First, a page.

Editorial: Biochemical tax credits: A ‘big deal’ for Iowa

Source: By Sioux City Journal Editorial Board • Posted: Tuesday, April 12, 2016

We commend the Iowa Legislature for passage this year of tax credits designed to encourage extraction of chemicals from biomass for use in consumer products such as pharmaceuticals, plastics, textiles and cosmetics.

In 2014, Iowans celebrated the start of a new chapter for the renewable fuels industry in our state as cellulosic ethanol production, which uses corn plant residue left in the field, began. Biochemical production represents another new frontier of promise for the future.

The new tax credits – $10 million each year for 10 years and described by Gov. Terry Branstad as the first of their kind in the nation – will be administered by the Iowa Economic Development Authority within its existing $170 million tax credit cap. Signed into law by Branstad on Wednesday, the tax credits will strengthen Iowa’s position as a player in a competitive $250 billion chemical industry projected to produce 50,000 new jobs by 2020.

“The production of … biochemicals is perhaps the fastest-growing segment of the bioscience industry and represents one of Iowa’s best opportunities for the development of a high-density cluster such as Silicon Valley,” according to an IEDA background statement about renewable chemical production tax credits.

Battelle (a nonprofit, independent research firm located in Columbus, Ohio) was commissioned by Iowa Partnership for Economic Progress – the state’s CEO-level, industry-led advisory board created by Branstad in 2011 – and the Iowa Business Council to provide the state with an economic development strategic plan for the future. The 18-month, $400,000 study, which was released in December 2014, was privately funded.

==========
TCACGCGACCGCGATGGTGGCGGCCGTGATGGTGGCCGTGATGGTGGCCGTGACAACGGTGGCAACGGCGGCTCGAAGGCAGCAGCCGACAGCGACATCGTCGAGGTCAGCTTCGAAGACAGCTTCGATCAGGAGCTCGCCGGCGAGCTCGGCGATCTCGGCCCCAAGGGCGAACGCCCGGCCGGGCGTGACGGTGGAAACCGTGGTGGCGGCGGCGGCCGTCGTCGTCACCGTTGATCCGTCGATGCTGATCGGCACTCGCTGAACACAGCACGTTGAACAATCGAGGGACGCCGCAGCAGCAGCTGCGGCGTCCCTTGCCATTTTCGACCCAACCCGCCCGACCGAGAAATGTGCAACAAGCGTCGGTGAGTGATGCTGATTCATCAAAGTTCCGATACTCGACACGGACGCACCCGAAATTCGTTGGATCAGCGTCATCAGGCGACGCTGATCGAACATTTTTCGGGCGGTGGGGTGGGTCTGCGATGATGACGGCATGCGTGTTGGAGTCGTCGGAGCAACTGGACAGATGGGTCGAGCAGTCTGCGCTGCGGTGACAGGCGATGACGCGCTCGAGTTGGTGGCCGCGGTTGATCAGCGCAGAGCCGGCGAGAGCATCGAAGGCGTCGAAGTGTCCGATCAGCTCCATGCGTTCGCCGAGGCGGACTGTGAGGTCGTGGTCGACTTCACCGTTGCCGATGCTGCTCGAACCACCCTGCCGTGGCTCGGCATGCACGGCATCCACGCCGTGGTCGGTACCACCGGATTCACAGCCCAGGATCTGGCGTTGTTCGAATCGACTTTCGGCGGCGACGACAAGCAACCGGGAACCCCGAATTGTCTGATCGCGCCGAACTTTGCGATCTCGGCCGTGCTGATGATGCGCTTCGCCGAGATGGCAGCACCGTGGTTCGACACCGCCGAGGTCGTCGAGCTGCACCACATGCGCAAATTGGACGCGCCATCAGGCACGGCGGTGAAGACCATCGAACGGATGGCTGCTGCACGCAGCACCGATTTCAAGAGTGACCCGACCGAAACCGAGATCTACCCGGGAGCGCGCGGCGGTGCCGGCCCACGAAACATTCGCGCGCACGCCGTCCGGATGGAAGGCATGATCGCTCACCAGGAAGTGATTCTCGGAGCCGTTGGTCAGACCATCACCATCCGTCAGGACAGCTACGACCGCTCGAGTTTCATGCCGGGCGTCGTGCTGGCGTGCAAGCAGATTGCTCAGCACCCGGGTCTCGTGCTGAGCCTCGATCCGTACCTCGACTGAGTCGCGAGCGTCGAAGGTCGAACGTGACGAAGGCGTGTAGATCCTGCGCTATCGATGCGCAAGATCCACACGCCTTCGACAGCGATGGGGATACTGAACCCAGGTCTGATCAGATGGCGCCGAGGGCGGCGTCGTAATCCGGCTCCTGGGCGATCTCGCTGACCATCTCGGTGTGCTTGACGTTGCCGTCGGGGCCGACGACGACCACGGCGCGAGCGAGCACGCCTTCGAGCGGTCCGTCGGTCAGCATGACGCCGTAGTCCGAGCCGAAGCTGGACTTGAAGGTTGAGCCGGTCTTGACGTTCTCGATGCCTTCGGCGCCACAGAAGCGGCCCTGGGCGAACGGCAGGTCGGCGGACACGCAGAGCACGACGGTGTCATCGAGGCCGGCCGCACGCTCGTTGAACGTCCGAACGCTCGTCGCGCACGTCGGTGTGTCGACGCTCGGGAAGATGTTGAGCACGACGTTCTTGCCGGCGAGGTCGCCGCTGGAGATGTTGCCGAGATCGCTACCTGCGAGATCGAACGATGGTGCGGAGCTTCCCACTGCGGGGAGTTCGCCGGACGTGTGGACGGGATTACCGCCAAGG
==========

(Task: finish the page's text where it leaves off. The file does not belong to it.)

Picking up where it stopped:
“One of the findings of the report,” according to the IEDA background statement, “was that while Iowa’s growth over the last decade has been strong, future growth will require taking advantage of new opportunities and sectors that promise to outpace national growth. IEDA believes that chemical production from biomass feedstocks represents such an opportunity.”

Because the state ranks second in the nation for the availability of biomass, “it is uniquely positioned to take advantage of growth in this sector,” the background statement said.

A report introduced in January, prepared by three Iowa State University professors and funded by the Iowa Biotechnology Association and the Cultivation Corridor (a public-private partnership working to expand the state’s biochemical footprint), the tax credits for biochemical production could have the same kind of impact on Iowa as did state tax credits for the ethanol industry.

“A similar opportunity now exists to make Iowa the leader in the development of the bio-based chemicals industry,” the report said.

When he signed the bill on the ISU campus in Ames, Branstad said the tax credits will “get us in the position so we can build new, cutting-edge bioindustries (by) leveraging homegrown, renewable resources to produce the next generation of building-block chemicals.”

It’s a “big deal,” Branstad said.